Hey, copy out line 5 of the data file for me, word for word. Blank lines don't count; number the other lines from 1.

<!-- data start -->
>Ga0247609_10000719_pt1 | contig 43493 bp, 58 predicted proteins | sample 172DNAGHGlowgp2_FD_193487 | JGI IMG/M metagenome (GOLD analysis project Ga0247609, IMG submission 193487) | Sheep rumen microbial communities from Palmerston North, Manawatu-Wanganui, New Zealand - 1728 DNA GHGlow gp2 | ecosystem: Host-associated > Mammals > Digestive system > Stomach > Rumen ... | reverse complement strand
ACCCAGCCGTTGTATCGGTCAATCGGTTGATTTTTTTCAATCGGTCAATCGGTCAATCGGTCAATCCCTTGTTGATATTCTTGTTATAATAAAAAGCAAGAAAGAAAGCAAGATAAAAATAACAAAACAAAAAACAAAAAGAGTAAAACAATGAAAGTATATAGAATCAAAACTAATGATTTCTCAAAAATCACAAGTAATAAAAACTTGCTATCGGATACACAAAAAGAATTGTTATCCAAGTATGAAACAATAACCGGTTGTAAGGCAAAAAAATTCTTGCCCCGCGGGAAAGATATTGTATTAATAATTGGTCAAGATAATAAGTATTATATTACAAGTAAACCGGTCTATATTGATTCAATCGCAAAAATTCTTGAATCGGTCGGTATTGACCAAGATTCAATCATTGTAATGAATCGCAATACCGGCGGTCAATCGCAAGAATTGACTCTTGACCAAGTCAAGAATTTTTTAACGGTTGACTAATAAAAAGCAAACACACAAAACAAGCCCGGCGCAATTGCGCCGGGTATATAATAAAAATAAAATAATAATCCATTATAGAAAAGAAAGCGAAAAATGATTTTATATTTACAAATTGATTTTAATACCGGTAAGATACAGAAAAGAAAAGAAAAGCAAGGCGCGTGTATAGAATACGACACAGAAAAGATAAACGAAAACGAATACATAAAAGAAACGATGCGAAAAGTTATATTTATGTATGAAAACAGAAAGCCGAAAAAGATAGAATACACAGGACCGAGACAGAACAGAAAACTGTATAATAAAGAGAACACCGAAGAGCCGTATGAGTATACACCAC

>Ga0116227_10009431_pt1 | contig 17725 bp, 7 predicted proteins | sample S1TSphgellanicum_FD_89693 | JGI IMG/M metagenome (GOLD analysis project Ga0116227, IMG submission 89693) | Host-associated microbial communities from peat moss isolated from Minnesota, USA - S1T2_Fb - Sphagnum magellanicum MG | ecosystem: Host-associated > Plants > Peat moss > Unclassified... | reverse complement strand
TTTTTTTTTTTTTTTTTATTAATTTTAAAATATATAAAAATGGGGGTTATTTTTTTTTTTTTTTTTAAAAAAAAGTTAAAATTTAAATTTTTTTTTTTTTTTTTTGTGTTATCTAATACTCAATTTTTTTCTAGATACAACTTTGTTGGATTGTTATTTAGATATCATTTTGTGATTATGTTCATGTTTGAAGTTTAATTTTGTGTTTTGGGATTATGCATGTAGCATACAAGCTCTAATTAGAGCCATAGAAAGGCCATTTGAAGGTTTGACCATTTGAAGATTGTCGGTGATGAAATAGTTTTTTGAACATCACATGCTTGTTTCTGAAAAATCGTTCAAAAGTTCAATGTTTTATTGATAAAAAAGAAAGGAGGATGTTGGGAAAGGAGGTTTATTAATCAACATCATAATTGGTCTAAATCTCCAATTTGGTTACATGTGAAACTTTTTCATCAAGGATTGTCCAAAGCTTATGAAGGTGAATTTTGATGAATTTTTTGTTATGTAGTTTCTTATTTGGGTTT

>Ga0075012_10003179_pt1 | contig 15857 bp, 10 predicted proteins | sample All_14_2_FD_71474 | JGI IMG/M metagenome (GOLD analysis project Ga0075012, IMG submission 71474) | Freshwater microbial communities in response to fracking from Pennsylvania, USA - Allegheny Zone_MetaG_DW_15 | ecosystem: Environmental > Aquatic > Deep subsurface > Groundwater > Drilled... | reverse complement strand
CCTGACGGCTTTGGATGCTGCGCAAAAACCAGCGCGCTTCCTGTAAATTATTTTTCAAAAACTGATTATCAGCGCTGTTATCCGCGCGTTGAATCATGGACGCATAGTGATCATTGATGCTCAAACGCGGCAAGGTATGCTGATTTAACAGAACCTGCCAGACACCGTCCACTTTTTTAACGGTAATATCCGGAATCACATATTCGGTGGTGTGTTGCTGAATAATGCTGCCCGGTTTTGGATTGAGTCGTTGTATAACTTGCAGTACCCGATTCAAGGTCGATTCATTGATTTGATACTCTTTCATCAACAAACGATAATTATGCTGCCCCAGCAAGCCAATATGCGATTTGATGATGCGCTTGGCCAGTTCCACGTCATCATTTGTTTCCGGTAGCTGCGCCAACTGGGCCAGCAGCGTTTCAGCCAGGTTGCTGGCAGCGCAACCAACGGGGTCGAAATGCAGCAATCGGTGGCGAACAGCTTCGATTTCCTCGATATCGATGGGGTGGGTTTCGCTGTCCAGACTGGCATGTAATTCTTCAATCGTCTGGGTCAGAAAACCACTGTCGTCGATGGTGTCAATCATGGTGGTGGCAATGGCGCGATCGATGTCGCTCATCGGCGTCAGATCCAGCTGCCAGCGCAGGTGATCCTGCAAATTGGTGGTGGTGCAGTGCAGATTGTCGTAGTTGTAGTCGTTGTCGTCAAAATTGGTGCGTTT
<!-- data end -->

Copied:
>Ga0075012_10003179_pt1 | contig 15857 bp, 10 predicted proteins | sample All_14_2_FD_71474 | JGI IMG/M metagenome (GOLD analysis project Ga0075012, IMG submission 71474) | Freshwater microbial communities in response to fracking from Pennsylvania, USA - Allegheny Zone_MetaG_DW_15 | ecosystem: Environmental > Aquatic > Deep subsurface > Groundwater > Drilled... | reverse complement strand